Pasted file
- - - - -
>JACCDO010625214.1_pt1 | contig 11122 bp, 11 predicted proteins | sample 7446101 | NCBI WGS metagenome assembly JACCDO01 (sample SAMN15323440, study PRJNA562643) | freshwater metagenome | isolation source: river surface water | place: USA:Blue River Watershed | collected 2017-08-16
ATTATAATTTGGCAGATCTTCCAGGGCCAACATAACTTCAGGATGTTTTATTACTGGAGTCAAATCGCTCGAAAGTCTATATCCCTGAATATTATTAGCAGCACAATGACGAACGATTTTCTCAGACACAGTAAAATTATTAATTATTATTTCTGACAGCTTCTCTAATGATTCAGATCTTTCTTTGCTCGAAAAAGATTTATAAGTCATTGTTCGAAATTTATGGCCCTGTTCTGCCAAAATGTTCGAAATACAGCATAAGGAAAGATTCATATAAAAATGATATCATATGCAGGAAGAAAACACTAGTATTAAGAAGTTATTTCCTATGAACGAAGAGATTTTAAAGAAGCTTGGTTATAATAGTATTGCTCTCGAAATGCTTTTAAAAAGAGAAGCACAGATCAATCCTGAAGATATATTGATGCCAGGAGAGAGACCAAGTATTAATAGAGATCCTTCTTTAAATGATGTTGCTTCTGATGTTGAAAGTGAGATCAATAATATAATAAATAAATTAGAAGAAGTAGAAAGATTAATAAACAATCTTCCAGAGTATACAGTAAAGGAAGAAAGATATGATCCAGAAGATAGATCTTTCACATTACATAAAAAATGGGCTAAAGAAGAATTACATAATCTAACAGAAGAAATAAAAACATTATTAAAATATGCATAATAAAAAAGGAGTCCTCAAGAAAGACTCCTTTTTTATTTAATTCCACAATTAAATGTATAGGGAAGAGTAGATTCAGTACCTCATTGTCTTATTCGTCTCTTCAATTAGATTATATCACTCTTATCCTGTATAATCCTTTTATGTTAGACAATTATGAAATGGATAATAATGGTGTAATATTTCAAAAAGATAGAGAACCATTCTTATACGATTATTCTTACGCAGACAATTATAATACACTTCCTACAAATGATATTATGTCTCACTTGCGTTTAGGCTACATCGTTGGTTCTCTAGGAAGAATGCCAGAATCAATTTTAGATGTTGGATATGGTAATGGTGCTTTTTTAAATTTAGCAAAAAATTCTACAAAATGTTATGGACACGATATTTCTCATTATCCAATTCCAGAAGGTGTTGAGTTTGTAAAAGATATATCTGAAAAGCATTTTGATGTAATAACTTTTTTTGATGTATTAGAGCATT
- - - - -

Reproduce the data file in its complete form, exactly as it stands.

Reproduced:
>JACCDO010625214.1_pt1 | contig 11122 bp, 11 predicted proteins | sample 7446101 | NCBI WGS metagenome assembly JACCDO01 (sample SAMN15323440, study PRJNA562643) | freshwater metagenome | isolation source: river surface water | place: USA:Blue River Watershed | collected 2017-08-16
ATTATAATTTGGCAGATCTTCCAGGGCCAACATAACTTCAGGATGTTTTATTACTGGAGTCAAATCGCTCGAAAGTCTATATCCCTGAATATTATTAGCAGCACAATGACGAACGATTTTCTCAGACACAGTAAAATTATTAATTATTATTTCTGACAGCTTCTCTAATGATTCAGATCTTTCTTTGCTCGAAAAAGATTTATAAGTCATTGTTCGAAATTTATGGCCCTGTTCTGCCAAAATGTTCGAAATACAGCATAAGGAAAGATTCATATAAAAATGATATCATATGCAGGAAGAAAACACTAGTATTAAGAAGTTATTTCCTATGAACGAAGAGATTTTAAAGAAGCTTGGTTATAATAGTATTGCTCTCGAAATGCTTTTAAAAAGAGAAGCACAGATCAATCCTGAAGATATATTGATGCCAGGAGAGAGACCAAGTATTAATAGAGATCCTTCTTTAAATGATGTTGCTTCTGATGTTGAAAGTGAGATCAATAATATAATAAATAAATTAGAAGAAGTAGAAAGATTAATAAACAATCTTCCAGAGTATACAGTAAAGGAAGAAAGATATGATCCAGAAGATAGATCTTTCACATTACATAAAAAATGGGCTAAAGAAGAATTACATAATCTAACAGAAGAAATAAAAACATTATTAAAATATGCATAATAAAAAAGGAGTCCTCAAGAAAGACTCCTTTTTTATTTAATTCCACAATTAAATGTATAGGGAAGAGTAGATTCAGTACCTCATTGTCTTATTCGTCTCTTCAATTAGATTATATCACTCTTATCCTGTATAATCCTTTTATGTTAGACAATTATGAAATGGATAATAATGGTGTAATATTTCAAAAAGATAGAGAACCATTCTTATACGATTATTCTTACGCAGACAATTATAATACACTTCCTACAAATGATATTATGTCTCACTTGCGTTTAGGCTACATCGTTGGTTCTCTAGGAAGAATGCCAGAATCAATTTTAGATGTTGGATATGGTAATGGTGCTTTTTTAAATTTAGCAAAAAATTCTACAAAATGTTATGGACACGATATTTCTCATTATCCAATTCCAGAAGGTGTTGAGTTTGTAAAAGATATATCTGAAAAGCATTTTGATGTAATAACTTTTTTTGATGTATTAGAGCATT